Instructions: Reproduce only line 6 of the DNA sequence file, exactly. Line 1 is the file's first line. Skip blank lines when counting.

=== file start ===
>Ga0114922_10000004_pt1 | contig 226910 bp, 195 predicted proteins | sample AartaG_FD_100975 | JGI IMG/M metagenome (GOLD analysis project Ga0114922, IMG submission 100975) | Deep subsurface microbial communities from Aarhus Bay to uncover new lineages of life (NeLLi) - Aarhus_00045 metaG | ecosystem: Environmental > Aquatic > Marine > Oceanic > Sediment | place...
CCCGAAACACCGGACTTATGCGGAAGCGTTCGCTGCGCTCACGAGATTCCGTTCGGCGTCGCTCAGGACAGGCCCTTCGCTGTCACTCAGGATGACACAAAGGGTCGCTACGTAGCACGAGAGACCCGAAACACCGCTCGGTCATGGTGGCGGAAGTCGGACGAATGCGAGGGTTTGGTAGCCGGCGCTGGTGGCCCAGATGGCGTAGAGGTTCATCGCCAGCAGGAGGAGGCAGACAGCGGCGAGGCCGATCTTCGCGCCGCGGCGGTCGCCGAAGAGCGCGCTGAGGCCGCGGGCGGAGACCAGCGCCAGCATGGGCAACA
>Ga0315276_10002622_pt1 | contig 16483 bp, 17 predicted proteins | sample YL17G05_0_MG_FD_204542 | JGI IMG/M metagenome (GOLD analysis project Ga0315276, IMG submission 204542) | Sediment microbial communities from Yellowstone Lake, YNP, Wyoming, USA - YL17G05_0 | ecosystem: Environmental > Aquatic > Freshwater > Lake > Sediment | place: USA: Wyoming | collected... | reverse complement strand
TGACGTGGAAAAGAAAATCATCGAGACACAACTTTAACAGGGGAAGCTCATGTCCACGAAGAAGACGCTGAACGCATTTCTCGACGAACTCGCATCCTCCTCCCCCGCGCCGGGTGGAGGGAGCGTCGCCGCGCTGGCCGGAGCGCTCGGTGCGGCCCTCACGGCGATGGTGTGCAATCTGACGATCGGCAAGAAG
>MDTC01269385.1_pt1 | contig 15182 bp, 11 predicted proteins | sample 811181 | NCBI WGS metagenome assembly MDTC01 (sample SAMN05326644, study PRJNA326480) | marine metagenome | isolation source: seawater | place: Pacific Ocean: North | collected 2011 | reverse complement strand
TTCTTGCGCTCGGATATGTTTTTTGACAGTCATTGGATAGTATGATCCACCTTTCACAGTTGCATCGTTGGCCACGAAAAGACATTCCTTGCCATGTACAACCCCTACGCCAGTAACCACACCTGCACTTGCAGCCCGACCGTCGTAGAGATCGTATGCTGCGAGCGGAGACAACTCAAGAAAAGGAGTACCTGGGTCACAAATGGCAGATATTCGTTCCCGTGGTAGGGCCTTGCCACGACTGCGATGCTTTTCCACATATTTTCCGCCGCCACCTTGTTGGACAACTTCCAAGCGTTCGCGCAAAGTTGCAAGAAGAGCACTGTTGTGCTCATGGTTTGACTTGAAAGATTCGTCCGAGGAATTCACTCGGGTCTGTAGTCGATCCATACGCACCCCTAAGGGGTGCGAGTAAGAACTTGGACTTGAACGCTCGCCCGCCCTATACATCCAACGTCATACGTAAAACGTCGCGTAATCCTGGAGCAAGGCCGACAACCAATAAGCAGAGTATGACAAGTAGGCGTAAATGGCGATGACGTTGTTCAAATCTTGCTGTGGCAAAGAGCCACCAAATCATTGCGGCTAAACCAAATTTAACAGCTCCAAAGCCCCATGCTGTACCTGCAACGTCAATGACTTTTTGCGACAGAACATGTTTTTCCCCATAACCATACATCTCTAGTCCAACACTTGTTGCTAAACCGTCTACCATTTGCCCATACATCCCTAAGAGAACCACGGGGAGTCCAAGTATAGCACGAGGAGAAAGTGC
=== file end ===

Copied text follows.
TTCTTGCGCTCGGATATGTTTTTTGACAGTCATTGGATAGTATGATCCACCTTTCACAGTTGCATCGTTGGCCACGAAAAGACATTCCTTGCCATGTACAACCCCTACGCCAGTAACCACACCTGCACTTGCAGCCCGACCGTCGTAGAGATCGTATGCTGCGAGCGGAGACAACTCAAGAAAAGGAGTACCTGGGTCACAAATGGCAGATATTCGTTCCCGTGGTAGGGCCTTGCCACGACTGCGATGCTTTTCCACATATTTTCCGCCGCCACCTTGTTGGACAACTTCCAAGCGTTCGCGCAAAGTTGCAAGAAGAGCACTGTTGTGCTCATGGTTTGACTTGAAAGATTCGTCCGAGGAATTCACTCGGGTCTGTAGTCGATCCATACGCACCCCTAAGGGGTGCGAGTAAGAACTTGGACTTGAACGCTCGCCCGCCCTATACATCCAACGTCATACGTAAAACGTCGCGTAATCCTGGAGCAAGGCCGACAACCAATAAGCAGAGTATGACAAGTAGGCGTAAATGGCGATGACGTTGTTCAAATCTTGCTGTGGCAAAGAGCCACCAAATCATTGCGGCTAAACCAAATTTAACAGCTCCAAAGCCCCATGCTGTACCTGCAACGTCAATGACTTTTTGCGACAGAACATGTTTTTCCCCATAACCATACATCTCTAGTCCAACACTTGTTGCTAAACCGTCTACCATTTGCCCATACATCCCTAAGAGAACCACGGGGAGTCCAAGTATAGCACGAGGAGAAAGTGC